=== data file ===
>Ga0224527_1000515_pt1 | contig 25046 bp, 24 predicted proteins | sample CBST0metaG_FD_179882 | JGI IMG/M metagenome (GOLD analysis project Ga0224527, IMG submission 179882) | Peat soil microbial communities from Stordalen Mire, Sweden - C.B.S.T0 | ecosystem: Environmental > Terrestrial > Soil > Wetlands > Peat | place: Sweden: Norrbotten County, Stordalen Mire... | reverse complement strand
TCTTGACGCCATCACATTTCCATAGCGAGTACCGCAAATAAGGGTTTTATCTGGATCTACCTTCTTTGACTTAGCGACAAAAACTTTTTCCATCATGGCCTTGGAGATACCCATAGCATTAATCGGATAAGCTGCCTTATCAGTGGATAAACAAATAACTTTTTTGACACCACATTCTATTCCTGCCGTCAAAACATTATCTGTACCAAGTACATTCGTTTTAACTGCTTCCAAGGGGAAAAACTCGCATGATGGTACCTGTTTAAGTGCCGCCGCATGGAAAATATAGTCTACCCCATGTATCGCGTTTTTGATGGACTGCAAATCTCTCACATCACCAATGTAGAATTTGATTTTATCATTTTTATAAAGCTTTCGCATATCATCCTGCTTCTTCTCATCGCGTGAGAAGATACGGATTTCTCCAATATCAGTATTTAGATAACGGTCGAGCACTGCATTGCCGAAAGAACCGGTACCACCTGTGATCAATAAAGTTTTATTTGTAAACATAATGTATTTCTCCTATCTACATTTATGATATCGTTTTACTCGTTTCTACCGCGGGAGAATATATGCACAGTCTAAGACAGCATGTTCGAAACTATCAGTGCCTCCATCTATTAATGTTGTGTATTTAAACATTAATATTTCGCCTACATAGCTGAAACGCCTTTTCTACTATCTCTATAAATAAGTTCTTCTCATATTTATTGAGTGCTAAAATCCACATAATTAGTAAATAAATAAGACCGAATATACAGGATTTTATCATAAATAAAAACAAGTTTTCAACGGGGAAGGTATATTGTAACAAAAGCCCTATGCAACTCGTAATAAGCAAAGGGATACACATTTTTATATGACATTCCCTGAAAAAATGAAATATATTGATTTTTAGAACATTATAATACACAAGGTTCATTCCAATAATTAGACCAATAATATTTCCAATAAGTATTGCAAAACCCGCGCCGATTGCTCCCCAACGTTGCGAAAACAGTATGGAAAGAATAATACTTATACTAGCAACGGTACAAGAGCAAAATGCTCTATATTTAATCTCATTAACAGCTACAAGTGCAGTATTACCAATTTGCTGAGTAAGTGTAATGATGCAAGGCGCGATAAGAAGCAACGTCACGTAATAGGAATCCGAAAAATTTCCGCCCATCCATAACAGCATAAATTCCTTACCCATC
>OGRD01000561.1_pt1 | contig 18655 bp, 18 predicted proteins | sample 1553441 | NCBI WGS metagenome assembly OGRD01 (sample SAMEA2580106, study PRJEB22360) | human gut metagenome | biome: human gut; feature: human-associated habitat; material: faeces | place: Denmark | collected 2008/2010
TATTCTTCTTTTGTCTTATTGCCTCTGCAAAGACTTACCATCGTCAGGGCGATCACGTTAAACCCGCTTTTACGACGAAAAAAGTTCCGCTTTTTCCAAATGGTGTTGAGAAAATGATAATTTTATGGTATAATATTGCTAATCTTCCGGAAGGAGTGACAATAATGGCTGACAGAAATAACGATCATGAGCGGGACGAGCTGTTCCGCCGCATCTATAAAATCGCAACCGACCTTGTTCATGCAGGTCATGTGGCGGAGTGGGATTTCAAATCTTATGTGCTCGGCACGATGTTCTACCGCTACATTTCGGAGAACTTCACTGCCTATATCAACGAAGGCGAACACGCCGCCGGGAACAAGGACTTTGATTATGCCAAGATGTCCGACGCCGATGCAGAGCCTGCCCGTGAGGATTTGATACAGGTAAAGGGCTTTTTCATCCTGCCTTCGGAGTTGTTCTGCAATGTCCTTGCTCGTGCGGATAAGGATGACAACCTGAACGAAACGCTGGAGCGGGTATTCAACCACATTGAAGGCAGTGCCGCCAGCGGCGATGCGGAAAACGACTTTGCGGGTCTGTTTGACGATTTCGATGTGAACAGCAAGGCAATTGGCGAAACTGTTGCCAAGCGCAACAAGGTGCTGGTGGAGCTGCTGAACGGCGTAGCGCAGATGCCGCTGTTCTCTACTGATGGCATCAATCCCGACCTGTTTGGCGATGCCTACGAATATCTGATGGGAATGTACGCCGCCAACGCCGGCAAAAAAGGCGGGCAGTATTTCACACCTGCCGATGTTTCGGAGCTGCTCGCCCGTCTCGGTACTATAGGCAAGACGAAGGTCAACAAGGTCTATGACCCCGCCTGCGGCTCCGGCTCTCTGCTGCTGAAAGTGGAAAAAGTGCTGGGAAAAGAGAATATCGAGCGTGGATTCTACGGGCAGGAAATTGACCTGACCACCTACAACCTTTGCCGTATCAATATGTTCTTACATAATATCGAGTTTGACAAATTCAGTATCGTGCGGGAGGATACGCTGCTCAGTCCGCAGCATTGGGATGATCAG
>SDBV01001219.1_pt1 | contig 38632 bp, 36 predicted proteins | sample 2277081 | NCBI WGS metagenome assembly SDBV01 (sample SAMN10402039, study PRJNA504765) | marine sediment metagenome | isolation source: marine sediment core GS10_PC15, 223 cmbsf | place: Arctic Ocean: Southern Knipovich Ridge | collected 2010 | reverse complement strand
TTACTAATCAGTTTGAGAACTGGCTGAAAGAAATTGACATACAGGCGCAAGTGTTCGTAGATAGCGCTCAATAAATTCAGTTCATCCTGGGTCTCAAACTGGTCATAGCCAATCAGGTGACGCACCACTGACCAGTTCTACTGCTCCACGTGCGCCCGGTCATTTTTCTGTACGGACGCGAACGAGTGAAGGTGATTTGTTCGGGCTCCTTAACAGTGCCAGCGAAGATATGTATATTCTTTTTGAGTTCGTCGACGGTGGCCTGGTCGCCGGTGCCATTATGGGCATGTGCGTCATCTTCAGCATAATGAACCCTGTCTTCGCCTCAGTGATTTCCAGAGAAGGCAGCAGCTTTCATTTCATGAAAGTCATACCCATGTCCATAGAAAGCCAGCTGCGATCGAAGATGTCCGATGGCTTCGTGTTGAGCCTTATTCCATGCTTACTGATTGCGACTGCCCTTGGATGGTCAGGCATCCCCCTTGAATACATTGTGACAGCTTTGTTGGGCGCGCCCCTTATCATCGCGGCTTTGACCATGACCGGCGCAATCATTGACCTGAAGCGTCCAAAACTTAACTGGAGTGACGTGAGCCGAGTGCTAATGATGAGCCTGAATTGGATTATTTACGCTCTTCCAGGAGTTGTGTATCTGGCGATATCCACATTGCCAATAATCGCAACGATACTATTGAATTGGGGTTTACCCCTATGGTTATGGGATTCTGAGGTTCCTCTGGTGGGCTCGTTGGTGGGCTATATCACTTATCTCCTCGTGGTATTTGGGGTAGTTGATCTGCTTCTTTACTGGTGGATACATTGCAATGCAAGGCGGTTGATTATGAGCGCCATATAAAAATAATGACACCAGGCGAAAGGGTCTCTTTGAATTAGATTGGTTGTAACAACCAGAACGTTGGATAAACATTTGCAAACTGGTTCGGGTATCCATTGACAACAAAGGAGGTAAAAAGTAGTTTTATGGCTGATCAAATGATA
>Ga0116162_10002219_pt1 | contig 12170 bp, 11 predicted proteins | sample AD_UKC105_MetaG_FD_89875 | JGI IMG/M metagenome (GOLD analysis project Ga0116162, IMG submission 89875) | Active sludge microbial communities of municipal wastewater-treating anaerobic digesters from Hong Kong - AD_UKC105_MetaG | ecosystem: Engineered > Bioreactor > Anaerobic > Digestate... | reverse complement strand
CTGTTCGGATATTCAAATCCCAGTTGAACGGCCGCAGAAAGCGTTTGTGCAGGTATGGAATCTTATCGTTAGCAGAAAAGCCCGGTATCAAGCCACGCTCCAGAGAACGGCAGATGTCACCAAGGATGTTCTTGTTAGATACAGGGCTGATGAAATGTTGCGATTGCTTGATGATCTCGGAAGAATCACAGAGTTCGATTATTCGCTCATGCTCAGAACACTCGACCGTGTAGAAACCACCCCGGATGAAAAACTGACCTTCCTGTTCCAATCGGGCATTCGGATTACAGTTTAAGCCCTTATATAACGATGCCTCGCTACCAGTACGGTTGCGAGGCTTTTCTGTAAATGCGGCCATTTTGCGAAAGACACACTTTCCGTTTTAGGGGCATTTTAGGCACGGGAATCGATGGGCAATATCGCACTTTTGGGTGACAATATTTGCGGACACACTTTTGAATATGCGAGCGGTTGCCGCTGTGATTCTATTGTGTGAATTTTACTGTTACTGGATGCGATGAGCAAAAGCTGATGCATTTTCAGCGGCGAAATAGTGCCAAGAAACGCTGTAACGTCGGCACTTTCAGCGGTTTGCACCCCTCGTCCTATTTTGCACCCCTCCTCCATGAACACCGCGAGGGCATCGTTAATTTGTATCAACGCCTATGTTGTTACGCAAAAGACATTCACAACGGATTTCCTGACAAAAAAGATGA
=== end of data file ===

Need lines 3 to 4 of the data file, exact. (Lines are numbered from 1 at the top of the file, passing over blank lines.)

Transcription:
>OGRD01000561.1_pt1 | contig 18655 bp, 18 predicted proteins | sample 1553441 | NCBI WGS metagenome assembly OGRD01 (sample SAMEA2580106, study PRJEB22360) | human gut metagenome | biome: human gut; feature: human-associated habitat; material: faeces | place: Denmark | collected 2008/2010
TATTCTTCTTTTGTCTTATTGCCTCTGCAAAGACTTACCATCGTCAGGGCGATCACGTTAAACCCGCTTTTACGACGAAAAAAGTTCCGCTTTTTCCAAATGGTGTTGAGAAAATGATAATTTTATGGTATAATATTGCTAATCTTCCGGAAGGAGTGACAATAATGGCTGACAGAAATAACGATCATGAGCGGGACGAGCTGTTCCGCCGCATCTATAAAATCGCAACCGACCTTGTTCATGCAGGTCATGTGGCGGAGTGGGATTTCAAATCTTATGTGCTCGGCACGATGTTCTACCGCTACATTTCGGAGAACTTCACTGCCTATATCAACGAAGGCGAACACGCCGCCGGGAACAAGGACTTTGATTATGCCAAGATGTCCGACGCCGATGCAGAGCCTGCCCGTGAGGATTTGATACAGGTAAAGGGCTTTTTCATCCTGCCTTCGGAGTTGTTCTGCAATGTCCTTGCTCGTGCGGATAAGGATGACAACCTGAACGAAACGCTGGAGCGGGTATTCAACCACATTGAAGGCAGTGCCGCCAGCGGCGATGCGGAAAACGACTTTGCGGGTCTGTTTGACGATTTCGATGTGAACAGCAAGGCAATTGGCGAAACTGTTGCCAAGCGCAACAAGGTGCTGGTGGAGCTGCTGAACGGCGTAGCGCAGATGCCGCTGTTCTCTACTGATGGCATCAATCCCGACCTGTTTGGCGATGCCTACGAATATCTGATGGGAATGTACGCCGCCAACGCCGGCAAAAAAGGCGGGCAGTATTTCACACCTGCCGATGTTTCGGAGCTGCTCGCCCGTCTCGGTACTATAGGCAAGACGAAGGTCAACAAGGTCTATGACCCCGCCTGCGGCTCCGGCTCTCTGCTGCTGAAAGTGGAAAAAGTGCTGGGAAAAGAGAATATCGAGCGTGGATTCTACGGGCAGGAAATTGACCTGACCACCTACAACCTTTGCCGTATCAATATGTTCTTACATAATATCGAGTTTGACAAATTCAGTATCGTGCGGGAGGATACGCTGCTCAGTCCGCAGCATTGGGATGATCAG